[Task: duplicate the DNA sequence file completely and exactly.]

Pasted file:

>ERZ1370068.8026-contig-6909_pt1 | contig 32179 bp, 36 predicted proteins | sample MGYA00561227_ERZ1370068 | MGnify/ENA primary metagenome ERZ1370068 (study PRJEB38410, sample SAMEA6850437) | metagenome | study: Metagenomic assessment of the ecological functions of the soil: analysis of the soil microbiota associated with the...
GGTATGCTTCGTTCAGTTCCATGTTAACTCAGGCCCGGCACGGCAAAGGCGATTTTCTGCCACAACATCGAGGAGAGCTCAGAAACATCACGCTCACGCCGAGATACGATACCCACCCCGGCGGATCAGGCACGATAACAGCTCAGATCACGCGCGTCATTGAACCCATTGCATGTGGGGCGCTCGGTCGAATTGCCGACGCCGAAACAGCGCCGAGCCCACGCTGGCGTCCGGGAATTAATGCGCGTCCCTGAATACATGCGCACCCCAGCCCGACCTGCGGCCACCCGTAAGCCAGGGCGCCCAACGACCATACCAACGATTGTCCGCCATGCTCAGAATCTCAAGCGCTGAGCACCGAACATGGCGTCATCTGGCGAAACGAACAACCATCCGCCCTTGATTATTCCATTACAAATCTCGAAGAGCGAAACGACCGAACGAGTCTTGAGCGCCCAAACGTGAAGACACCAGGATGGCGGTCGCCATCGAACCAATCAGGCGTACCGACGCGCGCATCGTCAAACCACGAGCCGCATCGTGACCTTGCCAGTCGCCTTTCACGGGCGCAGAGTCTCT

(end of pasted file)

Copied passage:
>ERZ1370068.8026-contig-6909_pt1 | contig 32179 bp, 36 predicted proteins | sample MGYA00561227_ERZ1370068 | MGnify/ENA primary metagenome ERZ1370068 (study PRJEB38410, sample SAMEA6850437) | metagenome | study: Metagenomic assessment of the ecological functions of the soil: analysis of the soil microbiota associated with the...
GGTATGCTTCGTTCAGTTCCATGTTAACTCAGGCCCGGCACGGCAAAGGCGATTTTCTGCCACAACATCGAGGAGAGCTCAGAAACATCACGCTCACGCCGAGATACGATACCCACCCCGGCGGATCAGGCACGATAACAGCTCAGATCACGCGCGTCATTGAACCCATTGCATGTGGGGCGCTCGGTCGAATTGCCGACGCCGAAACAGCGCCGAGCCCACGCTGGCGTCCGGGAATTAATGCGCGTCCCTGAATACATGCGCACCCCAGCCCGACCTGCGGCCACCCGTAAGCCAGGGCGCCCAACGACCATACCAACGATTGTCCGCCATGCTCAGAATCTCAAGCGCTGAGCACCGAACATGGCGTCATCTGGCGAAACGAACAACCATCCGCCCTTGATTATTCCATTACAAATCTCGAAGAGCGAAACGACCGAACGAGTCTTGAGCGCCCAAACGTGAAGACACCAGGATGGCGGTCGCCATCGAACCAATCAGGCGTACCGACGCGCGCATCGTCAAACCACGAGCCGCATCGTGACCTTGCCAGTCGCCTTTCACGGGCGCAGAGTCTCT